Luxury in the Age of Technology
Luxury, innovation and technology have always been intertwined. Whether it be through the manufacturing techniques developed during the eighteenth century or the emergence of digital processes that impact on design, craftsmanship and production today. Circular economic models address the need to be aware of the impact of our actions on the production of goods and services. Technology continues to influence our lives and decision making processes. Data driven information informs and enhances our understanding of the customer and can provide goods and services to address their needs. This is in contrast to mass produced ‘services’ that through global portals contradict the very nature of customisation.
It could be said that manufacturing and craftsmanship was, and remains, a critical component of how luxury is defined. But is the impact of digital technologies changing our understanding of what luxury means today? Should the notion of luxury be adapted / re-examined? What form should it take that reflects and reacts to the continued advancements in technological processes, opportunities and services?
Current concerns that need addressing include consumption and waste and the impact of our actions on the planet, health and well-being, equality and change. An emphasis on corporate social responsibility has enabled the tracking and tracing of finished goods and the materials used in their construction, their environmental impact and the well-being of those involved in production as the industry becomes more transparent. Can luxury therefore continue to remain aloof?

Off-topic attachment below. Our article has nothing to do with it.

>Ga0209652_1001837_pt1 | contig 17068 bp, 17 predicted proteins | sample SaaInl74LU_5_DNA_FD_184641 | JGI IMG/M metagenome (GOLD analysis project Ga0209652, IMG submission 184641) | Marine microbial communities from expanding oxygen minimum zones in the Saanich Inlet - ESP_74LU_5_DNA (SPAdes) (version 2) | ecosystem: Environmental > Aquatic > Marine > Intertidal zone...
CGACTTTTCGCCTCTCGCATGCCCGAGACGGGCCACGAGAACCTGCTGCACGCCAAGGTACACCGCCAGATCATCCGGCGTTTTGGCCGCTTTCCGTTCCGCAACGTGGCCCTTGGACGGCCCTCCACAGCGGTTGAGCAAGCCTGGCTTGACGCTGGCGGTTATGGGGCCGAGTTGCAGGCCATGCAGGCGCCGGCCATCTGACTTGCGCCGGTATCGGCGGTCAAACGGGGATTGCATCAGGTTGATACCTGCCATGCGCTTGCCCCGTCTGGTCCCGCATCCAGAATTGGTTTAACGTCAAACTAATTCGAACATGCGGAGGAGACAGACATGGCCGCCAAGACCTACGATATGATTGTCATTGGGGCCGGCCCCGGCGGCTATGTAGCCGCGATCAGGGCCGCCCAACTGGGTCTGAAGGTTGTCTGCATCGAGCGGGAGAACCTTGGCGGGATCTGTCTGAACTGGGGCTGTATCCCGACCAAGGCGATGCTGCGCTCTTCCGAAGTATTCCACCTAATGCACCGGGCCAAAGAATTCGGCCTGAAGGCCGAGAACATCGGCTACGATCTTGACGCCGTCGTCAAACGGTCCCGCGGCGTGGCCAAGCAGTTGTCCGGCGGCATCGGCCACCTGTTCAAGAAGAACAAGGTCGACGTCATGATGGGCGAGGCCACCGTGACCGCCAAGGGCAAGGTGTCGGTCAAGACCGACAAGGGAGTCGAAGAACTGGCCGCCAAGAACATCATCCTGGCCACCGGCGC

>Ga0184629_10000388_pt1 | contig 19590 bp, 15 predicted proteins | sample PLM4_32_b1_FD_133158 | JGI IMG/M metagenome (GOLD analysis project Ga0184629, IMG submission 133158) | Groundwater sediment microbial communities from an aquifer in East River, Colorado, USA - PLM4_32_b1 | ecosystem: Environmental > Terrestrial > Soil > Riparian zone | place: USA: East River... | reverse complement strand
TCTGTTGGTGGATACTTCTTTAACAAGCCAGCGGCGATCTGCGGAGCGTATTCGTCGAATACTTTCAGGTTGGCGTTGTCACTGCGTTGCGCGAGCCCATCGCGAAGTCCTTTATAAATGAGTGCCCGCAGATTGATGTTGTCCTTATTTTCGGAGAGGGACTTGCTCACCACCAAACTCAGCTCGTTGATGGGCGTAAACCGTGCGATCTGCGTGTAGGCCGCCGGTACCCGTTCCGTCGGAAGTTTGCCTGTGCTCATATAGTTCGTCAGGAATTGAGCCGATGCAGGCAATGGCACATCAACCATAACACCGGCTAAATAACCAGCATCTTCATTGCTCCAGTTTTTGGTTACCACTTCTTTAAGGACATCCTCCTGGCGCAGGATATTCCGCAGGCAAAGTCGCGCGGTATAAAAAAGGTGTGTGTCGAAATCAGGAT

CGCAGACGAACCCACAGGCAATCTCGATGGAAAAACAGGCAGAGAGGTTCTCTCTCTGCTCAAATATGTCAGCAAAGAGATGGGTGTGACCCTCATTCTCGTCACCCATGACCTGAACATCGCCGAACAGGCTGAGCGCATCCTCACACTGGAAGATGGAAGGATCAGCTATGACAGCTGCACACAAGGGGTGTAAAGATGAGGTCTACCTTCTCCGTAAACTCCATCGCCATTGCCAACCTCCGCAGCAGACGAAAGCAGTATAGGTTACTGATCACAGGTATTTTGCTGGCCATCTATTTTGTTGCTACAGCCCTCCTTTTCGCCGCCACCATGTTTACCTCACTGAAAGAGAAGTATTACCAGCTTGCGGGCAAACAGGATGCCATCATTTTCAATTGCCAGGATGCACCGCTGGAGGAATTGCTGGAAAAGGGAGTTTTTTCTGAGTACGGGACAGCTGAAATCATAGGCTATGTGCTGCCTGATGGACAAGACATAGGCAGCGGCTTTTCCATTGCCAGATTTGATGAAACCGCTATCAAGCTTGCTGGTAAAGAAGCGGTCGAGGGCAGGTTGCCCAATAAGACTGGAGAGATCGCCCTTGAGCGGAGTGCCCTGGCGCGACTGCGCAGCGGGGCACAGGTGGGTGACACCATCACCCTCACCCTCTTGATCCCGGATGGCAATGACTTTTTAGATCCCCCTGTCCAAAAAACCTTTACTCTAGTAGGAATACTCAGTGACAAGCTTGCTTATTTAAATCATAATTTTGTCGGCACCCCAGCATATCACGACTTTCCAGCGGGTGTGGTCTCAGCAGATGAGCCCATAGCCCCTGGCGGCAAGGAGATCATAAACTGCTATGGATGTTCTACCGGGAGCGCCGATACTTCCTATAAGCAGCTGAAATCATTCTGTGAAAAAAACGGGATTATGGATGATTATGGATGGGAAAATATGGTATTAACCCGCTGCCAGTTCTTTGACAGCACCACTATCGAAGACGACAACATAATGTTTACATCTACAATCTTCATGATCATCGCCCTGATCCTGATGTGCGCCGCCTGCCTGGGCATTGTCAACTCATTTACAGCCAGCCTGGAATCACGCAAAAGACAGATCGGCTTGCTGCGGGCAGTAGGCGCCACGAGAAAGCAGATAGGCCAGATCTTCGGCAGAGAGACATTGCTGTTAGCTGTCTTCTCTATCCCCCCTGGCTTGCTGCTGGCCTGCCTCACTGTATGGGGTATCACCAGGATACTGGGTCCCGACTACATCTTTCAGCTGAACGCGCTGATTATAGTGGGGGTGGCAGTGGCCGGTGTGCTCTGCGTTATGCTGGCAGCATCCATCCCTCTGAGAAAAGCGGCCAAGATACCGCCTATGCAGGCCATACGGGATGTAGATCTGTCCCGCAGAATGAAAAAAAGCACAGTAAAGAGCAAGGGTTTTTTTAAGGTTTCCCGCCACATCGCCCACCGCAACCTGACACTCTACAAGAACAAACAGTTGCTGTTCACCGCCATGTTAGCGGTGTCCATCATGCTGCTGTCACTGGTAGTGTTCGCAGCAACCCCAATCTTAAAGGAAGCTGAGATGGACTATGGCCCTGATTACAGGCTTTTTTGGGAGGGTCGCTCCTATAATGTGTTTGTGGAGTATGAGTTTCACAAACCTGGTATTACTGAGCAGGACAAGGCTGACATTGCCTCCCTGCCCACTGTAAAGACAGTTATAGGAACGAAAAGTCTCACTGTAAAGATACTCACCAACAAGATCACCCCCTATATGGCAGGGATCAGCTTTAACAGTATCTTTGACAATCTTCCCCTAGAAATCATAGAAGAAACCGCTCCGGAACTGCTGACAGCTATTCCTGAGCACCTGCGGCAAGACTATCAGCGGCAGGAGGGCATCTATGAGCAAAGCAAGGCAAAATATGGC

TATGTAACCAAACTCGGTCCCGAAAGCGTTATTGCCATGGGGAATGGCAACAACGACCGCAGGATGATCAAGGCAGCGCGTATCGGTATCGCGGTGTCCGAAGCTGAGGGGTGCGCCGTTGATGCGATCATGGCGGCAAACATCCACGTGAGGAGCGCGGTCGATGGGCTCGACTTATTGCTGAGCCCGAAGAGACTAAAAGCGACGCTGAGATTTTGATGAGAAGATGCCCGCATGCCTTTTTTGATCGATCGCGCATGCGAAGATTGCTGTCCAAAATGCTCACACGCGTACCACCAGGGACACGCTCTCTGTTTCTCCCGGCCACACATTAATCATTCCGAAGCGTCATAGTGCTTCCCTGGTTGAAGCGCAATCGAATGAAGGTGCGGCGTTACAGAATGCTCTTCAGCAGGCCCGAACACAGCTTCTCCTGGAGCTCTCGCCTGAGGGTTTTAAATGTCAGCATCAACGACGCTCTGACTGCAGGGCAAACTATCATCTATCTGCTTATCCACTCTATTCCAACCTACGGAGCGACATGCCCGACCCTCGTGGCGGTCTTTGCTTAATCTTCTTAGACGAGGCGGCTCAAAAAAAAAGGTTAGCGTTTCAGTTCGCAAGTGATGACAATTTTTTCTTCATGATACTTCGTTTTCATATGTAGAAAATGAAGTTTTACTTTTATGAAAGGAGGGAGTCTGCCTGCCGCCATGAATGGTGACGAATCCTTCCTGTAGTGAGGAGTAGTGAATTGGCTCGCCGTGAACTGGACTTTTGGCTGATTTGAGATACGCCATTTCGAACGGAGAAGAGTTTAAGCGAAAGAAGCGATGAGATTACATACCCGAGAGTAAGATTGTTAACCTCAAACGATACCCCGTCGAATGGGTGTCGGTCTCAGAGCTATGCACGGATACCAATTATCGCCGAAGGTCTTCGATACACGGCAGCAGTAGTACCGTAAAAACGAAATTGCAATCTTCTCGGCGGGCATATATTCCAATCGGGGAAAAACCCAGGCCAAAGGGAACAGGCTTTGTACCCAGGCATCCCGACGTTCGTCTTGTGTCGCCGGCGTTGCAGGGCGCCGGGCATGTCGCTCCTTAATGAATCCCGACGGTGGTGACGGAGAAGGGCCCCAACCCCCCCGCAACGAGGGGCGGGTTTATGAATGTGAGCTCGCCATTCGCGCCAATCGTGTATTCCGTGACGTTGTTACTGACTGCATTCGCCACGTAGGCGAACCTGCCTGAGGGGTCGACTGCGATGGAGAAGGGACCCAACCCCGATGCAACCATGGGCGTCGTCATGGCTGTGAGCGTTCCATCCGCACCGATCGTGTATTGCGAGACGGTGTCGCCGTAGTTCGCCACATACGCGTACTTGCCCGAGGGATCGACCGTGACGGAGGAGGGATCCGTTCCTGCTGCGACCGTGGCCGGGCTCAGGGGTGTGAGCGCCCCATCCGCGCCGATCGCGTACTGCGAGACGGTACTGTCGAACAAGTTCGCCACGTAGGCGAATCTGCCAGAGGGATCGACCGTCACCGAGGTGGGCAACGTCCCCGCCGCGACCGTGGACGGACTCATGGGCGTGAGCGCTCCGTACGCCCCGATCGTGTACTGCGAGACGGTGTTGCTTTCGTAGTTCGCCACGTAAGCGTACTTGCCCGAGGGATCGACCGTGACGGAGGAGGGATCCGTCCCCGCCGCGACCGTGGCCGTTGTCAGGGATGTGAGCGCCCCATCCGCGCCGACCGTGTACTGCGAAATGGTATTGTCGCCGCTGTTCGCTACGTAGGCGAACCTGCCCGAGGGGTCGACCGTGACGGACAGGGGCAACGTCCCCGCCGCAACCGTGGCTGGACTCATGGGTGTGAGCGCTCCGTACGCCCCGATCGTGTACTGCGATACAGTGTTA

The luxury customer has historically demanded the best. But now customers are also demanding transparency, traceability and accountability. Through recognition of how mass consumption is fouling the environment we are beginning to better understand the importance of circular practice within the supply chain. Technology can and is being instrumental in organising and defining this new world order. And as artificial intelligence becomes common place and aids our decision making process, how long will it take to decide that the exponential growth of luxury is not the most effective or efficient course of action?
Advances in technology continue to challenge the status-quo where innovation takes precedence and forces change. This change is keenly balanced with traditional craftsmanship and skill. How do these two concepts converge in a market that is both becoming increasingly demanding and disparate? Some, if not all of these issues are pertinent and possibly contentious. With this in mind we welcome papers that will contribute to debate and discussion around luxury, innovation and technology.
We welcome papers that explore links between luxury and technology in all product and service categories including manufacture, on-line including e-commerce, marketing and the virtual luxury experience, bespoke product, design, materials and innovation.
The 2020 conference provides a platform to continue to expand our understanding of luxury. As with previous conferences we welcome contributions from various disciplines and practices including automotive, architecture, engineering, fashion, product, digital design, retail, hospitality – all of which explore luxury through a critical lens to encourage debate.